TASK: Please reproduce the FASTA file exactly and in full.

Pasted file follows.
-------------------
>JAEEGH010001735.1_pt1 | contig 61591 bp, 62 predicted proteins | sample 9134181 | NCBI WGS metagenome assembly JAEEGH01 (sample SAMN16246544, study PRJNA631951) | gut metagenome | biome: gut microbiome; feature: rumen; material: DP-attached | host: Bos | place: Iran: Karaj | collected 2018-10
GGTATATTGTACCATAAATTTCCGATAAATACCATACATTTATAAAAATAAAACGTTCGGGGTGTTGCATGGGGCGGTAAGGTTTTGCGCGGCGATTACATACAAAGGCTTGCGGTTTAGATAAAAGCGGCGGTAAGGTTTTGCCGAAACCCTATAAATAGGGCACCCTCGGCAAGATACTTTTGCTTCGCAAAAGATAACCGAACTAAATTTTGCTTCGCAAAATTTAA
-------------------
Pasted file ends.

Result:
>JAEEGH010001735.1_pt1 | contig 61591 bp, 62 predicted proteins | sample 9134181 | NCBI WGS metagenome assembly JAEEGH01 (sample SAMN16246544, study PRJNA631951) | gut metagenome | biome: gut microbiome; feature: rumen; material: DP-attached | host: Bos | place: Iran: Karaj | collected 2018-10
GGTATATTGTACCATAAATTTCCGATAAATACCATACATTTATAAAAATAAAACGTTCGGGGTGTTGCATGGGGCGGTAAGGTTTTGCGCGGCGATTACATACAAAGGCTTGCGGTTTAGATAAAAGCGGCGGTAAGGTTTTGCCGAAACCCTATAAATAGGGCACCCTCGGCAAGATACTTTTGCTTCGCAAAAGATAACCGAACTAAATTTTGCTTCGCAAAATTTAA